Want a 3D printer? Get a background check.
Imagine a future in which if you want to buy a 3D printer, you have to submit yourself to a criminal background check. That sounds weirdly dystopian, but a bill just proposed in the New York State Assembly would actually require this drastic step.
The bill, A8132, would require sellers to perform a background check on buyers purchasing 3D printers "capable of making firearms or their components" — another sign that government officials are getting increasingly heated over "ghost guns," which are homemade weapons with no serial numbers and hence are untraceable by law enforcement.
You can make a ghost gun by buying kits or parts online without a background check. Or you can make them on 3D printers or CNC machines.
"Three-dimensional printed guns are growing more prevalent each year," wrote NY Assembly member and bill sponsor Jenifer Rajkumar in a memo. "There were 100 taken off the streets of New York City in 2019. That number skyrocketed to 637 in 2022."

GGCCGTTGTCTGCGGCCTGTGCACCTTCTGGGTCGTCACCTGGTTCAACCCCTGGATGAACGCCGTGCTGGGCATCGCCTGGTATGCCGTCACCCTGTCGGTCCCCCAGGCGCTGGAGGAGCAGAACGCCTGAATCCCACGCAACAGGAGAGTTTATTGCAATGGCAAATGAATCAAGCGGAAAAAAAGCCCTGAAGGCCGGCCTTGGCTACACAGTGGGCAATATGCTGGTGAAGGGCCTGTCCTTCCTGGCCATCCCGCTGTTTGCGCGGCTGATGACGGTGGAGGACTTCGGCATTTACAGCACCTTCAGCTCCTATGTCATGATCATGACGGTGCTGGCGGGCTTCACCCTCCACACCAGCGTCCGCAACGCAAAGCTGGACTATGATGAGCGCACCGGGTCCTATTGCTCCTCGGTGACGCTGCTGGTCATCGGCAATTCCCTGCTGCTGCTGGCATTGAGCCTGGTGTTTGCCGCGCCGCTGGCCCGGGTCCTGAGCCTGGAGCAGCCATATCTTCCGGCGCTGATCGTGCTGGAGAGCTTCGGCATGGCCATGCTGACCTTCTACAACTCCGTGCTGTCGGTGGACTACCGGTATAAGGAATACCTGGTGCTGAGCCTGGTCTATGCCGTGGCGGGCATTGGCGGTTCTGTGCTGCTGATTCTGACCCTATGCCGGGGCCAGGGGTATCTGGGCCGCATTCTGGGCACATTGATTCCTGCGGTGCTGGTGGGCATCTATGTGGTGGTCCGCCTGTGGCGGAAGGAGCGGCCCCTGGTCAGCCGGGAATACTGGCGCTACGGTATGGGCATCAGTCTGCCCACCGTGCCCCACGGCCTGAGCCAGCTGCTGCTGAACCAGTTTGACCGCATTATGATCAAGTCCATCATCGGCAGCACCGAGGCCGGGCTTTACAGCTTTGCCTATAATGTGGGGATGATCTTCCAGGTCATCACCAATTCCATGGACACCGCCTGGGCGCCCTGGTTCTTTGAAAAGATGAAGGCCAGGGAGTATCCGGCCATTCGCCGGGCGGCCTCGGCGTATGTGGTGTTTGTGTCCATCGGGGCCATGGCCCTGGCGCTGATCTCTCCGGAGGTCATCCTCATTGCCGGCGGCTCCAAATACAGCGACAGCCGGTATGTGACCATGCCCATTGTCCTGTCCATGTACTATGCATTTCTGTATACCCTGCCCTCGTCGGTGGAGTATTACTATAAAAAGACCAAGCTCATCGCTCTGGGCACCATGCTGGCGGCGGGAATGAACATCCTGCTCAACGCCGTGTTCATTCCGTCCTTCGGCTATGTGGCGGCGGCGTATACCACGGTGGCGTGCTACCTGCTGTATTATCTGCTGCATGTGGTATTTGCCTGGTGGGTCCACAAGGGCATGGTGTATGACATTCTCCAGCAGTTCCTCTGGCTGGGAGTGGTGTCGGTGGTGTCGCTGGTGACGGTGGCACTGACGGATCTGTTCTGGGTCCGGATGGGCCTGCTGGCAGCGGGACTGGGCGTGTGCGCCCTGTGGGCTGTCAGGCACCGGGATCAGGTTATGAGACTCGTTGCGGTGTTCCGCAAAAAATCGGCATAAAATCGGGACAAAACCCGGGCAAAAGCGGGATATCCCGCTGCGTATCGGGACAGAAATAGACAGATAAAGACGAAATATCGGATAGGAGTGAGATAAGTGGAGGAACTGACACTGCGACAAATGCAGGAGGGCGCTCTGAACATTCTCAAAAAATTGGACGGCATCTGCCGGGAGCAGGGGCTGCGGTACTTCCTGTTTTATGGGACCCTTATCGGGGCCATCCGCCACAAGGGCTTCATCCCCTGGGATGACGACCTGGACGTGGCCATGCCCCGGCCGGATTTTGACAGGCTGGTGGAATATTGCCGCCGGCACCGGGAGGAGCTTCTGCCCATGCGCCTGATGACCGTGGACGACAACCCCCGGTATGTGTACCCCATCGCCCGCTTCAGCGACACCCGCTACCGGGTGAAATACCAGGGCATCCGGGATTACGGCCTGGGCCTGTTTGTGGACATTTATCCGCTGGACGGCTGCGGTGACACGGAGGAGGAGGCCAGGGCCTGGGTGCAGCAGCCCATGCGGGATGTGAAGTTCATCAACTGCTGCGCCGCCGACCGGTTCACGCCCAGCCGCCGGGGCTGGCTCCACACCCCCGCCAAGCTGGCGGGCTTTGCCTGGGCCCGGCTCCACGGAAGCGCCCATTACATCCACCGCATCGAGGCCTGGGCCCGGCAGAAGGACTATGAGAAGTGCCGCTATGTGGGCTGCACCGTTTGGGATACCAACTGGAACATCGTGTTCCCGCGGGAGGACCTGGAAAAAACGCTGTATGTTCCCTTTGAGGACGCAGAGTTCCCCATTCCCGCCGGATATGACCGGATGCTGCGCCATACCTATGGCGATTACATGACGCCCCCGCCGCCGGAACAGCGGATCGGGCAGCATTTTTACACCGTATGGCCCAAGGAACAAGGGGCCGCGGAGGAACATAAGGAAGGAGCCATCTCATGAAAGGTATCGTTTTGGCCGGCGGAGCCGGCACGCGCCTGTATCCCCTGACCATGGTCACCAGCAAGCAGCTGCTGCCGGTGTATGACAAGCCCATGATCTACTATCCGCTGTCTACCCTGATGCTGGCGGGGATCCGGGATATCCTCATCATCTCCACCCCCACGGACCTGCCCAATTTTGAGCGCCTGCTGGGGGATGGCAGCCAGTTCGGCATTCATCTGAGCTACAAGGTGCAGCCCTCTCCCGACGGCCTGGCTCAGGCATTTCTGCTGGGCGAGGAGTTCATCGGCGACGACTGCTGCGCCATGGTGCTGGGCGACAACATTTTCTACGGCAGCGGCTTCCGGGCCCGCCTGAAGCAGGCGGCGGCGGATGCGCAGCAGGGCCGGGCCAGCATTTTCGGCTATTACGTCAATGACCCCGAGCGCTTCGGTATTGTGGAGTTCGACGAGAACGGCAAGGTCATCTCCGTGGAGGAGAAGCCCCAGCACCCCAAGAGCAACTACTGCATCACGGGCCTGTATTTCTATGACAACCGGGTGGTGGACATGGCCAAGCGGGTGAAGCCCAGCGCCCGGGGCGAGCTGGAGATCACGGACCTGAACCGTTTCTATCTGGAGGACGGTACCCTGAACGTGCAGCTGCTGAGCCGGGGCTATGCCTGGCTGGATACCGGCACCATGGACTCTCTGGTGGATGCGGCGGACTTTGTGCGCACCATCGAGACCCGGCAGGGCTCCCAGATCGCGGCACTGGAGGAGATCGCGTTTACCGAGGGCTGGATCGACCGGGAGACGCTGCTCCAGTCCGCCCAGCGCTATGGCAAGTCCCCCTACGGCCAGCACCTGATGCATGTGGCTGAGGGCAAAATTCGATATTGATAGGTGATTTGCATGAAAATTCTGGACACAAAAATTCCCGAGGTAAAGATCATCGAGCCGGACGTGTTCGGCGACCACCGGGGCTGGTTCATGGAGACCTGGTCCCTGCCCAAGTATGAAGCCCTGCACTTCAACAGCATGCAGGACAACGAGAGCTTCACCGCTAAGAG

Rajkumar isn't the only lawmaker looking to crack down on ghost guns. Earlier this year, New York Senator Kristen Gillibrand proposed a bill that would ban the online distribution of files for producing firearms on 3D printers nationwide.
The future is murky for 3D-printed ghost guns as more states crack down on them, but there is no federal law that outright bans them, though there are certain regulations on these weapons that the Bureau of Alcohol, Tobacco, Firearms and Explosives enforces.
Still, the prospects of the 3D printer background bill and Gillibrand's blueprint bill are also doubtful. Firearms made on 3D printers touch not just the Constitution's 2nd Amendment but the 1st Amendment as well. Back in 2018, the State Department allowed the online distribution of 3D printer gun designs after Cody Wilson, a 3D printed gun pioneer, sued the government on 1st Amendment grounds.
Regardless of these proposed bills, 3D printed guns have left Pandora's Box. Besides criminals, revolutionaries have taken up 3D printed guns to fight dictatorships. And there are many enthusiastic online communities of 3D printer gunmakers who will readily show off their DIY Glock or even a Glong — a Glock and bong combo.
That's something that should trigger any ATF agent.
More on ghost guns: Watch Lunatics Fire 3D Printed Assault Rifles and Handguns
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